Dry Brushing

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Dry brushing is something that is becoming more and more popular.... in fact recently I saw an article in Vogue talking about its benefits. But did you know Dry Brushing is a traditional Ayurvedic practice and has been around for aeons. The benefits of dry brushing are widely known and in fact, many people include it as part of their daily routine. And you should too! It only takes a few minutes a day and is best performed at the start of the day (prior to showering).

So what is dry brushing and why do it?

Dry brushing is a practice that is done with a dry brush (natural bristles) or linen/silk gloves. It stimulates the skin and promotes the removal of cellular waste.  It is a technique that assists us on many levels. When we consider the skin, (the body’s largest organ), it contains nerves, cells and glands that act as a barrier to protect the body.  If your skin is overrun with dead cells, its ability to eliminate waste is compromised, so removing these cells will improve the way your skin functions. And ladies, regular dry brushing can help reduce cellulite, evening out fat deposits and improving appearance. As dry brushing creates friction the brisk strokes invigorates the skin and stimulates both blood and lymphatic flow (improving immunity). In a broader sense it can assist with sluggishness, fatigue and vitality.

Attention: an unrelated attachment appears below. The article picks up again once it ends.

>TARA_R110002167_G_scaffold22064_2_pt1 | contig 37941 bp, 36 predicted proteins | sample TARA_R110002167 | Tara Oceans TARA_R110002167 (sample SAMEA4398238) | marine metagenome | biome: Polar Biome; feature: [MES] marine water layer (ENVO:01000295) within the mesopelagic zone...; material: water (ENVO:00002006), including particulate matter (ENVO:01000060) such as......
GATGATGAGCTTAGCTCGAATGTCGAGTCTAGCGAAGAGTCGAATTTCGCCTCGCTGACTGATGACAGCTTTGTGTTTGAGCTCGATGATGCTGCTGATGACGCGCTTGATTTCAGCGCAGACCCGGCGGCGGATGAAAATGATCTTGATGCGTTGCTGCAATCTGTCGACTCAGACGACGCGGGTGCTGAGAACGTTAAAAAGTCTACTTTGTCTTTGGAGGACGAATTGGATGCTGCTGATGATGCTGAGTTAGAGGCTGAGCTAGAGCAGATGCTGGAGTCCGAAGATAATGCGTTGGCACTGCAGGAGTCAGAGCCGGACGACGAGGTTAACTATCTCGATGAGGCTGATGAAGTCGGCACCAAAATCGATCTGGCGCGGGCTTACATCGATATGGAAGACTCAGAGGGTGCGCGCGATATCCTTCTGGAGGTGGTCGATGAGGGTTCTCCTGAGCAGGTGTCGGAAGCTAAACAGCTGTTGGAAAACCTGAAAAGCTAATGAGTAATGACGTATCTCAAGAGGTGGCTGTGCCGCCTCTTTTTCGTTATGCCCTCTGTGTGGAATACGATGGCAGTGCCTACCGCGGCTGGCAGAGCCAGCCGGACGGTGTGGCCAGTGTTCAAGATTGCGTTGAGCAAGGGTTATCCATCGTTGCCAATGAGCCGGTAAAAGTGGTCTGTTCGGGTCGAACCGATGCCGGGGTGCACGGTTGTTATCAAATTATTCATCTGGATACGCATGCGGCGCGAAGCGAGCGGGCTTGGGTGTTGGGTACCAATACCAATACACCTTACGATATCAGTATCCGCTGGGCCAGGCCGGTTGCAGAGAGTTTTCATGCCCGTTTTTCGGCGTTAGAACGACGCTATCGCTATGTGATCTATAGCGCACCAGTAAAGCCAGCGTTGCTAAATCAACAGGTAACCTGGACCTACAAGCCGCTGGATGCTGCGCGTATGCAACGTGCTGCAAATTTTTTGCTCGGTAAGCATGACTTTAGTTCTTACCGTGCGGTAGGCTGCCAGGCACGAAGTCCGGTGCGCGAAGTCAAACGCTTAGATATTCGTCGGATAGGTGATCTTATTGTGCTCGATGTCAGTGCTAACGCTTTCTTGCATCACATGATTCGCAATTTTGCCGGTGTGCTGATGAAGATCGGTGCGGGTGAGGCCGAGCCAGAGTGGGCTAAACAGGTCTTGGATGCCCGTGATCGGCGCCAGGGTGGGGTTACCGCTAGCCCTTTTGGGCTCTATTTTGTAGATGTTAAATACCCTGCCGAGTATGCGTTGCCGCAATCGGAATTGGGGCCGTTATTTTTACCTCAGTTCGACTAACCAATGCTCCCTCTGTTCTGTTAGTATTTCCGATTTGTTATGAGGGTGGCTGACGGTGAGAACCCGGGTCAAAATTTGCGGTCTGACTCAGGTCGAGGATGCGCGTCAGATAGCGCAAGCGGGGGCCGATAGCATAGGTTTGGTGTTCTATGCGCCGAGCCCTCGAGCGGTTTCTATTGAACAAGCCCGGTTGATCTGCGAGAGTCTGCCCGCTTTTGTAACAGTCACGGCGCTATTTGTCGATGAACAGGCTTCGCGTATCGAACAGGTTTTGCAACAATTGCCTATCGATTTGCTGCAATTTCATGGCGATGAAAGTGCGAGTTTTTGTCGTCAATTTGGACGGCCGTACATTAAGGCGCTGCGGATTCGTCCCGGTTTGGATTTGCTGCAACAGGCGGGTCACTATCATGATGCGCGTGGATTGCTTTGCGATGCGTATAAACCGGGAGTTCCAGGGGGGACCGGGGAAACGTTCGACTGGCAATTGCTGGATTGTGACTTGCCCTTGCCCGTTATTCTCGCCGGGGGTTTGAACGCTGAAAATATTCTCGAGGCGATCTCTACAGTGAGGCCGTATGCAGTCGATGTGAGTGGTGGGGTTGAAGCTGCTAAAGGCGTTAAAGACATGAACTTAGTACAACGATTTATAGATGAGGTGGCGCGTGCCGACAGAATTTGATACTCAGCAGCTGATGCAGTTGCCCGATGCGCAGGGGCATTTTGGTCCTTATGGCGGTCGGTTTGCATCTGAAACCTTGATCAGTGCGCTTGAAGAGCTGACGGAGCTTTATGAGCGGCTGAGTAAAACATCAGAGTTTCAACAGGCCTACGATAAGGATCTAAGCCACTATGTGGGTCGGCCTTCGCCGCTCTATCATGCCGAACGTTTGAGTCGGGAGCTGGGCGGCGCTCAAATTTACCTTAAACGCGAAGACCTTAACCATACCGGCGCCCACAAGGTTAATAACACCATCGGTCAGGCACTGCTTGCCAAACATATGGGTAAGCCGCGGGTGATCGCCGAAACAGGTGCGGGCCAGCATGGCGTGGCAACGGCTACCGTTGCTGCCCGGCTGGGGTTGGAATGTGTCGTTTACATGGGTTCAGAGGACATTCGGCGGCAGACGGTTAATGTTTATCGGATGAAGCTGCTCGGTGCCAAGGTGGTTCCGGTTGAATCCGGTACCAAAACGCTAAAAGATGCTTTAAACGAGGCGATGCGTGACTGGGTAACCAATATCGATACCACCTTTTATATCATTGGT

How does it work?

Using a dry brush or gloves, work with brisk strokes along the skin, always working from our extremities toward the heart. Dry brushing can be done on all parts of the body including the face (unless you suffer from Rosacea).

1.    Stand in a bath or shower naked (to catch any waste) 

2.    Start at your feet and using long strokes, work your way up to the heart

3.    Next begin strokes starting at your hands and work your way up toward your heart.  Allow the strokes to overlap brushing over the same area more than once

4.    On the stomach, breasts and joints use small circular motions, whilst on the arms, legs and back work with longer strokes

5.     Apply light pressure on sensitive skin and avoid areas with skin vulnerabilities such as eczema. 

It is a practice that is recommended in the morning before your shower when the skin is dry and lotion free. If your skin is a little pink after dry brushing don’t panic.... however don’t apply so much pressure that it is painful.

Try it and you will love it. For those of your looking for even more nourishment, add on a self oil massage post dry brushing. Almond oil is a wonderful choice and appropriate for all skin types. In these warmer months coconut and peppermint oil is also lovely.

Happy brushing!